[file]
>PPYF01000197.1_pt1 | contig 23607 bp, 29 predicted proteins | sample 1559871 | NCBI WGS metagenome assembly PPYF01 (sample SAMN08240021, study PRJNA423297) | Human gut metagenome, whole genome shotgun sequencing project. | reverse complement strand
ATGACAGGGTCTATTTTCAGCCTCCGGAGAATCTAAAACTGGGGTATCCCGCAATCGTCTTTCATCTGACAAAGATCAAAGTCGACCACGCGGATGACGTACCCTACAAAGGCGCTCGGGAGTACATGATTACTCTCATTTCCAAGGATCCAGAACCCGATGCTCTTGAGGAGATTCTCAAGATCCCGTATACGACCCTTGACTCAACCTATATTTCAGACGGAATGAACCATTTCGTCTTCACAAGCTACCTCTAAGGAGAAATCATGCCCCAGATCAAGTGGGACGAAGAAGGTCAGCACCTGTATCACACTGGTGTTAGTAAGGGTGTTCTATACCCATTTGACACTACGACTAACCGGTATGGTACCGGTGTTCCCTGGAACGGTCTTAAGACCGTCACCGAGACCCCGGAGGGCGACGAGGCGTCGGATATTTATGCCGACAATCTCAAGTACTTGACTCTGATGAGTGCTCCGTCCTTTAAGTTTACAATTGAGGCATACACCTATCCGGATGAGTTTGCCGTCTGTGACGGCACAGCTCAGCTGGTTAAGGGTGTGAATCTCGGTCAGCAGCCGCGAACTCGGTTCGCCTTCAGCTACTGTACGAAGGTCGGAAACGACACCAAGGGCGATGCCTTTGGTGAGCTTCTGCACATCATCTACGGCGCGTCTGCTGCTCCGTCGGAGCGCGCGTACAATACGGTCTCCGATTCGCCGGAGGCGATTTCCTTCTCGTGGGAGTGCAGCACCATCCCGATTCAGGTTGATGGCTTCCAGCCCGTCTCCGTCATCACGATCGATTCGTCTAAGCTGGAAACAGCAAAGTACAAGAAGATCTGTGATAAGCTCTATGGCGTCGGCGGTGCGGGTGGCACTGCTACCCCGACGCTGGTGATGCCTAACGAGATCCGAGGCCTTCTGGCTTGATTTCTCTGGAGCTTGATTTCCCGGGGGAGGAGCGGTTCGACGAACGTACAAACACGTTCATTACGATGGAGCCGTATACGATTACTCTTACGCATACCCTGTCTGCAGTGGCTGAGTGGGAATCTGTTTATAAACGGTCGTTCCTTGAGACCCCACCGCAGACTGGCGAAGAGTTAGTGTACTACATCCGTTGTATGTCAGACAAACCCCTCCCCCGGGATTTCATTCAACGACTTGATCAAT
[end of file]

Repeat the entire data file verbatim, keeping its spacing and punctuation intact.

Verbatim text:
>PPYF01000197.1_pt1 | contig 23607 bp, 29 predicted proteins | sample 1559871 | NCBI WGS metagenome assembly PPYF01 (sample SAMN08240021, study PRJNA423297) | Human gut metagenome, whole genome shotgun sequencing project. | reverse complement strand
ATGACAGGGTCTATTTTCAGCCTCCGGAGAATCTAAAACTGGGGTATCCCGCAATCGTCTTTCATCTGACAAAGATCAAAGTCGACCACGCGGATGACGTACCCTACAAAGGCGCTCGGGAGTACATGATTACTCTCATTTCCAAGGATCCAGAACCCGATGCTCTTGAGGAGATTCTCAAGATCCCGTATACGACCCTTGACTCAACCTATATTTCAGACGGAATGAACCATTTCGTCTTCACAAGCTACCTCTAAGGAGAAATCATGCCCCAGATCAAGTGGGACGAAGAAGGTCAGCACCTGTATCACACTGGTGTTAGTAAGGGTGTTCTATACCCATTTGACACTACGACTAACCGGTATGGTACCGGTGTTCCCTGGAACGGTCTTAAGACCGTCACCGAGACCCCGGAGGGCGACGAGGCGTCGGATATTTATGCCGACAATCTCAAGTACTTGACTCTGATGAGTGCTCCGTCCTTTAAGTTTACAATTGAGGCATACACCTATCCGGATGAGTTTGCCGTCTGTGACGGCACAGCTCAGCTGGTTAAGGGTGTGAATCTCGGTCAGCAGCCGCGAACTCGGTTCGCCTTCAGCTACTGTACGAAGGTCGGAAACGACACCAAGGGCGATGCCTTTGGTGAGCTTCTGCACATCATCTACGGCGCGTCTGCTGCTCCGTCGGAGCGCGCGTACAATACGGTCTCCGATTCGCCGGAGGCGATTTCCTTCTCGTGGGAGTGCAGCACCATCCCGATTCAGGTTGATGGCTTCCAGCCCGTCTCCGTCATCACGATCGATTCGTCTAAGCTGGAAACAGCAAAGTACAAGAAGATCTGTGATAAGCTCTATGGCGTCGGCGGTGCGGGTGGCACTGCTACCCCGACGCTGGTGATGCCTAACGAGATCCGAGGCCTTCTGGCTTGATTTCTCTGGAGCTTGATTTCCCGGGGGAGGAGCGGTTCGACGAACGTACAAACACGTTCATTACGATGGAGCCGTATACGATTACTCTTACGCATACCCTGTCTGCAGTGGCTGAGTGGGAATCTGTTTATAAACGGTCGTTCCTTGAGACCCCACCGCAGACTGGCGAAGAGTTAGTGTACTACATCCGTTGTATGTCAGACAAACCCCTCCCCCGGGATTTCATTCAACGACTTGATCAAT